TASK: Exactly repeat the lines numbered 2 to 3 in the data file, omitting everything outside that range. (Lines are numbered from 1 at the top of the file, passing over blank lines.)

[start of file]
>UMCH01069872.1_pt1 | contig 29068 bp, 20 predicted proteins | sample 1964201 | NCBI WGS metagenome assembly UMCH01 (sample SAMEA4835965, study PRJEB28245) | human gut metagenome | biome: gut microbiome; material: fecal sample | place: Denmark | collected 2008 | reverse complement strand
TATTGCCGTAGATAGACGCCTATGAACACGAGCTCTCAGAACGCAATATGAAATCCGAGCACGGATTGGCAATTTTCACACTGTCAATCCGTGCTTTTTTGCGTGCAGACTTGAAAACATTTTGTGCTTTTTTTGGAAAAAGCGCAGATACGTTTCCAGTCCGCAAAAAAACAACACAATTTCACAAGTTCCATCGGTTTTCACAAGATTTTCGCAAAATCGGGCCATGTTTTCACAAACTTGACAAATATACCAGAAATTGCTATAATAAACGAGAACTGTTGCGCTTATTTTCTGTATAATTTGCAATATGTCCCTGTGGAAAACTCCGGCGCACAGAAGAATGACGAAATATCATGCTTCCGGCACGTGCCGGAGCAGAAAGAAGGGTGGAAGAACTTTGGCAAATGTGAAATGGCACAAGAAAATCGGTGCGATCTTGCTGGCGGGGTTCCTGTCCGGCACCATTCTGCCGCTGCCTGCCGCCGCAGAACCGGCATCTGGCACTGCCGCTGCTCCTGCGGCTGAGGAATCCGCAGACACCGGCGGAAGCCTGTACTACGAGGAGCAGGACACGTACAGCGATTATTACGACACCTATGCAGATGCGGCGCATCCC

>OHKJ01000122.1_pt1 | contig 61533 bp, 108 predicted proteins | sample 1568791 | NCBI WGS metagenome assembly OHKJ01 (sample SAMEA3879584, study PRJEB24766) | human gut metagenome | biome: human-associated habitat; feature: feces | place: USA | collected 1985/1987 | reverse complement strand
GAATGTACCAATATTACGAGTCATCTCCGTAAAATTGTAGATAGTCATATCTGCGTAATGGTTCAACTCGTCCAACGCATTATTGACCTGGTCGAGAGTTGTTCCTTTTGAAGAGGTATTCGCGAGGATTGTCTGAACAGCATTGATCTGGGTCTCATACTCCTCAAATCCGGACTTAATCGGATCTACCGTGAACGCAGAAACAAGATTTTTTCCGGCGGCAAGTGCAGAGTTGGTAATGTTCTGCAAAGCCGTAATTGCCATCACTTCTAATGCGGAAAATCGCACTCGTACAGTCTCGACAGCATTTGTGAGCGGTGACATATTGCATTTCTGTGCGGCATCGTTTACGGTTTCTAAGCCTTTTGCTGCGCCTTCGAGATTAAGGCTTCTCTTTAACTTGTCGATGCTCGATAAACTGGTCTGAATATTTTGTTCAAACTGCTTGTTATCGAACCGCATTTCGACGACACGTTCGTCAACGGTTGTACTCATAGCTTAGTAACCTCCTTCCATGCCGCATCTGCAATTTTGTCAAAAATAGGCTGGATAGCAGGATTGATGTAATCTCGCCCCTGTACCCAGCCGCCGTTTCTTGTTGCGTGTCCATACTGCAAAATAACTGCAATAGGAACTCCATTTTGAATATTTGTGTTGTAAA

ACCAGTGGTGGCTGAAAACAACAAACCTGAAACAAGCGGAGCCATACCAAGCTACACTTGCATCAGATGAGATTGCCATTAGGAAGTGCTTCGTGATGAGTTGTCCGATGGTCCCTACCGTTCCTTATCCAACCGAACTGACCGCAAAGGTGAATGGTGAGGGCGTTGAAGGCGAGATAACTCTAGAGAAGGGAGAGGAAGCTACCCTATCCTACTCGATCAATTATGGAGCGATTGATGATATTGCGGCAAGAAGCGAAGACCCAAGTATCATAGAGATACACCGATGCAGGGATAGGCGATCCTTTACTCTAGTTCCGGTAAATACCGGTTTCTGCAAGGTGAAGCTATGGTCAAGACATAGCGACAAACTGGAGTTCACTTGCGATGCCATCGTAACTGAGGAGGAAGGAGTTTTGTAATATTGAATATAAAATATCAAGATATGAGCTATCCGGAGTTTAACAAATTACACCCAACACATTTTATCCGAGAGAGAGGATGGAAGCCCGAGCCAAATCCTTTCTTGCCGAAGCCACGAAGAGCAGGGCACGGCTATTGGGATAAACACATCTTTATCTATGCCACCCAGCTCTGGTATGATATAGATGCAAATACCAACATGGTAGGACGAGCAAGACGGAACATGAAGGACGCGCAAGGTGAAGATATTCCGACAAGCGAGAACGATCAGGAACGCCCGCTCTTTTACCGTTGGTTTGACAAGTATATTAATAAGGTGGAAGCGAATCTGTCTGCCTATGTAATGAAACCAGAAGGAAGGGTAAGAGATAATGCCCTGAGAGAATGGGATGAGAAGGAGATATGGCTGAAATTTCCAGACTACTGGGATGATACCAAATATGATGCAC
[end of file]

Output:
TATTGCCGTAGATAGACGCCTATGAACACGAGCTCTCAGAACGCAATATGAAATCCGAGCACGGATTGGCAATTTTCACACTGTCAATCCGTGCTTTTTTGCGTGCAGACTTGAAAACATTTTGTGCTTTTTTTGGAAAAAGCGCAGATACGTTTCCAGTCCGCAAAAAAACAACACAATTTCACAAGTTCCATCGGTTTTCACAAGATTTTCGCAAAATCGGGCCATGTTTTCACAAACTTGACAAATATACCAGAAATTGCTATAATAAACGAGAACTGTTGCGCTTATTTTCTGTATAATTTGCAATATGTCCCTGTGGAAAACTCCGGCGCACAGAAGAATGACGAAATATCATGCTTCCGGCACGTGCCGGAGCAGAAAGAAGGGTGGAAGAACTTTGGCAAATGTGAAATGGCACAAGAAAATCGGTGCGATCTTGCTGGCGGGGTTCCTGTCCGGCACCATTCTGCCGCTGCCTGCCGCCGCAGAACCGGCATCTGGCACTGCCGCTGCTCCTGCGGCTGAGGAATCCGCAGACACCGGCGGAAGCCTGTACTACGAGGAGCAGGACACGTACAGCGATTATTACGACACCTATGCAGATGCGGCGCATCCC

>OHKJ01000122.1_pt1 | contig 61533 bp, 108 predicted proteins | sample 1568791 | NCBI WGS metagenome assembly OHKJ01 (sample SAMEA3879584, study PRJEB24766) | human gut metagenome | biome: human-associated habitat; feature: feces | place: USA | collected 1985/1987 | reverse complement strand